Land tax exemptions
Depending on the ownership and use of the land, you may be eligible for a land tax exemption.
When an exemption is applied to a parcel of land, the taxable value of that parcel is excluded from the total taxable value of all your land. So, an exemption will reduce how much you have to pay.
There is no exemption specifically for seniors or pensioners.
From 1 July 2023, you may receive an exemption from land tax for the 2023–24 year without having to apply. This will occur where the Commissioner of State Revenue has sufficient information to be satisfied that land you own is being used as your home. In these situations, we will send you a notice about the exemption that has been applied and the date of effect.
Otherwise, land tax exemptions are not automatic—you must apply for them. For land with joint owners, each owner wanting to claim an exemption must apply separately.
Once applied, the exemption continues while you meet all the requirements. You don’t need to claim the exemption again each year. If you’re no longer eligible for the exemption in a particular financial year, you must tell us in writing by 31 July of that year. If you don’t do so, you may be liable for interest and penalties in addition to the land tax payable.
Your annual assessment notice will show the exemption code beside the specific parcel of land:
- R Residential home
- H Residential home (no form required)
- T Transitional home
- P Primary production
- M Moveable dwelling park
- A Aged care facilities
- S Supported accommodation
- D Subdivider discount
- C COVID-19 relief
- E Other exemption.
We may ask you to give evidence of your exemption eligibility for the last 5 years.
Find out when a change of circumstance will affect your exemption eligibility.
Read about annual land valuations if you want to learn about how your land is valued and what information is included in your notice.
You can claim a home exemption on land, or the part of land, you use as your home.
Use our home exemption tester to determine if you are eligible.
You may still qualify for the exemption if you live on the land but rent out a room or granny flat. See the home exemption tester or the definition of allowable letting for more information.
If more than 50% of the land you reside on is used for primary production (e.g. farming or agriculture), you should consider applying for a primary production exemption instead of the home exemption. You can also apply for a primary production exemption for any other landholdings that are used for that activity.
If you own land in Queensland and use the land as your home (that is, you live mainly at that address), you may be eligible to claim a home exemption.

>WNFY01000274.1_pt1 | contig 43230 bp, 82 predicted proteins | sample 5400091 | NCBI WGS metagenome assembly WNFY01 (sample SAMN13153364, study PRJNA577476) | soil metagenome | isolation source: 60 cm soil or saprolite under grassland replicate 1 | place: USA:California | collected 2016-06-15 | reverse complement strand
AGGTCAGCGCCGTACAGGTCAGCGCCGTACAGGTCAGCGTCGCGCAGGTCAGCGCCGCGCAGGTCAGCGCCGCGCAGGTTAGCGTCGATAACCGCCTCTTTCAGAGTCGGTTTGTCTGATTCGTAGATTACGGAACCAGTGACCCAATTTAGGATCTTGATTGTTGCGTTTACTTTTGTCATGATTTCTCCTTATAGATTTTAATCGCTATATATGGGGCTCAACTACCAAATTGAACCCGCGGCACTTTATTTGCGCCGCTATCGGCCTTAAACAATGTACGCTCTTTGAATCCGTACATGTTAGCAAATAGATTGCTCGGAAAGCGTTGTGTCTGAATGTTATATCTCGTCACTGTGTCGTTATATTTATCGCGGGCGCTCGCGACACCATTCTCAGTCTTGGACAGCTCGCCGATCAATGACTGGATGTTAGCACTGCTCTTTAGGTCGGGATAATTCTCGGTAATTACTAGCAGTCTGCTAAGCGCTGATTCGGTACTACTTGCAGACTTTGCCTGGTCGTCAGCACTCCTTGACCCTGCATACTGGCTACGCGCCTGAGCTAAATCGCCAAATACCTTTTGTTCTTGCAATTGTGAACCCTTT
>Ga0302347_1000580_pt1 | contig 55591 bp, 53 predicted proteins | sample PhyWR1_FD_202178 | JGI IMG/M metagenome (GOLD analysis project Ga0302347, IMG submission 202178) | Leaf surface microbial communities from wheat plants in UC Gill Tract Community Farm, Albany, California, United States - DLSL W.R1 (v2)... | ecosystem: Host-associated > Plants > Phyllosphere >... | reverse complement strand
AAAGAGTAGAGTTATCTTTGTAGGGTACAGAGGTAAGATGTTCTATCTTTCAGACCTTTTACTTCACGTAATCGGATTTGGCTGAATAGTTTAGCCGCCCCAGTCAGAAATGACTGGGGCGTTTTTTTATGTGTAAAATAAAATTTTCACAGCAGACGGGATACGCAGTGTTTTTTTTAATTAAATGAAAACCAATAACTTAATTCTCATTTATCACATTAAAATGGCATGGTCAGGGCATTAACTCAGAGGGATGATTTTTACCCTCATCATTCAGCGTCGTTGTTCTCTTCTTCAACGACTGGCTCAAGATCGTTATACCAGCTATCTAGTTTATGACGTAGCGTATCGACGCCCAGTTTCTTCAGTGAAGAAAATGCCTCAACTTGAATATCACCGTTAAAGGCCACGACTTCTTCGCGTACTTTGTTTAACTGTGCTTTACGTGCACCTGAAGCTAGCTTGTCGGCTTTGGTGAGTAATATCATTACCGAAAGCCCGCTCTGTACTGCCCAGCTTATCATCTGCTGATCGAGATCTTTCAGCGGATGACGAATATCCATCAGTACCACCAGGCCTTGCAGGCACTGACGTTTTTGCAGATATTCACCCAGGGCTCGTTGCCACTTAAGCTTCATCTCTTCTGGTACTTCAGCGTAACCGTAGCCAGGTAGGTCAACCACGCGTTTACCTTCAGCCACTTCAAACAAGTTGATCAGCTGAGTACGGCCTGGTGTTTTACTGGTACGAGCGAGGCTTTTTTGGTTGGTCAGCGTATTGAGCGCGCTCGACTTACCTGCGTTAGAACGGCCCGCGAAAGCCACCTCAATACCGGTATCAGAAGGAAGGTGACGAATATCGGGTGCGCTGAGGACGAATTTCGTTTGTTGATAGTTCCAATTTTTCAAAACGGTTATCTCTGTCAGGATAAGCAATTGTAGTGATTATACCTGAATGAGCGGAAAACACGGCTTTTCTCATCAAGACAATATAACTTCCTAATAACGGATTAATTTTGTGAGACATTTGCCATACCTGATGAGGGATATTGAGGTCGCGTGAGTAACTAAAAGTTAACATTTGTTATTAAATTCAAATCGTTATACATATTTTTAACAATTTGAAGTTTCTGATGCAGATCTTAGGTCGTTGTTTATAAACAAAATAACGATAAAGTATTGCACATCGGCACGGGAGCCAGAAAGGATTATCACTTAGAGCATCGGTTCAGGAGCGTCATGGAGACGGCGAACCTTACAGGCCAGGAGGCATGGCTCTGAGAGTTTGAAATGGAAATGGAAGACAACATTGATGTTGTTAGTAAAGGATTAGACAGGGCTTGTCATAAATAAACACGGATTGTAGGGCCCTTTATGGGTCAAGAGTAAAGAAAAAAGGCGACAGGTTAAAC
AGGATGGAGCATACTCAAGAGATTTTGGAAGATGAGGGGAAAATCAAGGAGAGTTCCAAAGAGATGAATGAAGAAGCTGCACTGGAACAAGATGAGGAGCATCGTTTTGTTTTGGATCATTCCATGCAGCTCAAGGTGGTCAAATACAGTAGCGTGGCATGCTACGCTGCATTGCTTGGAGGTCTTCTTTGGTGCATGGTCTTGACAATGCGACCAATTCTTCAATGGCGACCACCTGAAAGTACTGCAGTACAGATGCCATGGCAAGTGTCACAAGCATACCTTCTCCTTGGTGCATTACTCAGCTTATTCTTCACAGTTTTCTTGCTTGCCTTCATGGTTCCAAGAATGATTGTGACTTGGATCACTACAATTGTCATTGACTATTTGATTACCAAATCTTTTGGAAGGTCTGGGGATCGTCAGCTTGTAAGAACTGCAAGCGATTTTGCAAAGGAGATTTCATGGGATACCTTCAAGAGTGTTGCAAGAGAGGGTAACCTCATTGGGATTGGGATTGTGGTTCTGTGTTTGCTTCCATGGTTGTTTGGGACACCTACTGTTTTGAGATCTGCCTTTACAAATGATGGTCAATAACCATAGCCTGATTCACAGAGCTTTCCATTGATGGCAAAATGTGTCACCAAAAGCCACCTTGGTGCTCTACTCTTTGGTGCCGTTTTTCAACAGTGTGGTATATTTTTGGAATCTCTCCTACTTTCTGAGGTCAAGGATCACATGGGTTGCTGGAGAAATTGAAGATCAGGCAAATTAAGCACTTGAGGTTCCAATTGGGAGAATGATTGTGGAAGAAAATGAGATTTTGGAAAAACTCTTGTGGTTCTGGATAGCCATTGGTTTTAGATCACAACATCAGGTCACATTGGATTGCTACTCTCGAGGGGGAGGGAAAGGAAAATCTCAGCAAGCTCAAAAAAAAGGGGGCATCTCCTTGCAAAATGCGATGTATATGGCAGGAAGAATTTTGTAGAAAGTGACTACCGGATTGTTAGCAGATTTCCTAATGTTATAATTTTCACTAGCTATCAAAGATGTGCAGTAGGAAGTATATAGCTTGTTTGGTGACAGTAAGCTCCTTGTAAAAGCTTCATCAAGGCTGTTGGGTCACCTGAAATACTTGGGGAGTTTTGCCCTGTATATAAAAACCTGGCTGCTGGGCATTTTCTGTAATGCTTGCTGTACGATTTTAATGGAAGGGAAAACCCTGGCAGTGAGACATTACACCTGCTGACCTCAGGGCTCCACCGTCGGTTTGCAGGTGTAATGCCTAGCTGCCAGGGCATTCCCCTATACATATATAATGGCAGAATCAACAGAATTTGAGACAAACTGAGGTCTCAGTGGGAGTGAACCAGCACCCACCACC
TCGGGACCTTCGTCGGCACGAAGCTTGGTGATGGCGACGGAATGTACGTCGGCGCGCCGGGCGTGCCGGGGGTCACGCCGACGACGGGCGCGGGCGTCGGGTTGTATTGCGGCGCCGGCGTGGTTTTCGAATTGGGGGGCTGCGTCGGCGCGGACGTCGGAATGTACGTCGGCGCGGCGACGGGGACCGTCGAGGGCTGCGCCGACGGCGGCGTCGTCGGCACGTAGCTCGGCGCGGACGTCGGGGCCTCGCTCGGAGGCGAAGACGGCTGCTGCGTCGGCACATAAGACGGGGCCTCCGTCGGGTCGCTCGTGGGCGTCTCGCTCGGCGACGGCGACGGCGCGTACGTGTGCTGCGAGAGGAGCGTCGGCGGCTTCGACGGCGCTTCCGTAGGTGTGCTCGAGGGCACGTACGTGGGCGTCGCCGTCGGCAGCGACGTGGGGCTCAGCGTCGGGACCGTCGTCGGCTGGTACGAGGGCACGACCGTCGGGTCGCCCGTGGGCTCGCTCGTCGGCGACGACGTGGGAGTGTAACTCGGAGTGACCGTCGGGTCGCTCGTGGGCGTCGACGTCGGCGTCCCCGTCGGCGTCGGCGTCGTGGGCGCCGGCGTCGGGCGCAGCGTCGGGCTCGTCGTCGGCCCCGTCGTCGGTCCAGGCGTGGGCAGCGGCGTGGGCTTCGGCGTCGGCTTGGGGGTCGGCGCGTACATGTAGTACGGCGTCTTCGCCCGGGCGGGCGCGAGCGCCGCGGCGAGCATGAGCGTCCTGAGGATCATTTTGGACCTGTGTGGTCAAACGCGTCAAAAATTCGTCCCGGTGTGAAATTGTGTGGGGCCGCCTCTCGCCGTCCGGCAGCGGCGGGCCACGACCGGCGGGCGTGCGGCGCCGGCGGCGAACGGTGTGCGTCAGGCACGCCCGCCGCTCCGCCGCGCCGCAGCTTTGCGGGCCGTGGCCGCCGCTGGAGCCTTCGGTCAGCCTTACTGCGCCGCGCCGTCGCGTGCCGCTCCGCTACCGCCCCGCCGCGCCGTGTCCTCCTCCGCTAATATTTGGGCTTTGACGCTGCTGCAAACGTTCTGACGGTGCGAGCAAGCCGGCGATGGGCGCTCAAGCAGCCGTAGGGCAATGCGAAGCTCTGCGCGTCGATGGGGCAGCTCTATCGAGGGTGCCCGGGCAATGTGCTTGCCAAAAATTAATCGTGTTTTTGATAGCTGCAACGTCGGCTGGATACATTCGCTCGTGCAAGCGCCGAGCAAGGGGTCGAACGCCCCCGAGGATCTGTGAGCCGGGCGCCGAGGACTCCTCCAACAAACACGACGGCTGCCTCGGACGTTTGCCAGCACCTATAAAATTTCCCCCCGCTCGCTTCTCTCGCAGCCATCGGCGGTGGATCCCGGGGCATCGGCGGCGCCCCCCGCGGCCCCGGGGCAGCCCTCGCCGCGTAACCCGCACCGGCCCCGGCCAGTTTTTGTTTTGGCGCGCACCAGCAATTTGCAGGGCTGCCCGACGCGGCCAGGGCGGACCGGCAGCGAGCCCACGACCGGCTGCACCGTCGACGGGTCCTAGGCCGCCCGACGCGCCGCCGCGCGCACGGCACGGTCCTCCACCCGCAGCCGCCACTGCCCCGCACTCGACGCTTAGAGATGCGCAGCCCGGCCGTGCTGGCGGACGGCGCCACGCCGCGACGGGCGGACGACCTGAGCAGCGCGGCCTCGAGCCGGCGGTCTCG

If the Commissioner of State Revenue has sufficient information that you are using land as your home, an exemption will be applied—you won’t need to submit an application for an exemption. You will receive a notice advising you that an exemption has been applied and what to do if you believe you’re not entitled to the exemption.
For land with joint owners, the Commissioner will consider each owner’s entitlement to the exemption separately. In some cases, the Commissioner may have sufficient information to apply the exemption for only one of the owners.
If the Commissioner doesn’t have sufficient information to apply an exemption, you will have to submit a land tax exemption application. Ordinarily, you will receive a letter advising you how to do this; however, the onus is on landowners to ensure that they understand and comply with their land tax obligations.
- Each owner of the home who wants to claim the exemption must complete a separate form.
- You only need to apply once for that residence (i.e. you don’t have to apply each year unless you move home to a different Queensland address).
You can only have 1 property as your home, whether it is in Queensland or elsewhere. Contact us using QRO Online or the enquiry form to let us know if you do not mainly live in the home during a following financial year.
Read the public ruling on the land tax exemption for a home (LTA000.1) for more information.
(You can also download the application (Form LT12)—you will be advised of the outcome by post or email.)
Trustees of trusts and superannuation funds
If you are a trustee of a trust (including a trust created for a deceased estate), you may be able to claim an exemption for the land you own where all the relevant beneficiaries of the trust or estate use that land as their home.
See how to apply for a home exemption using QRO Online.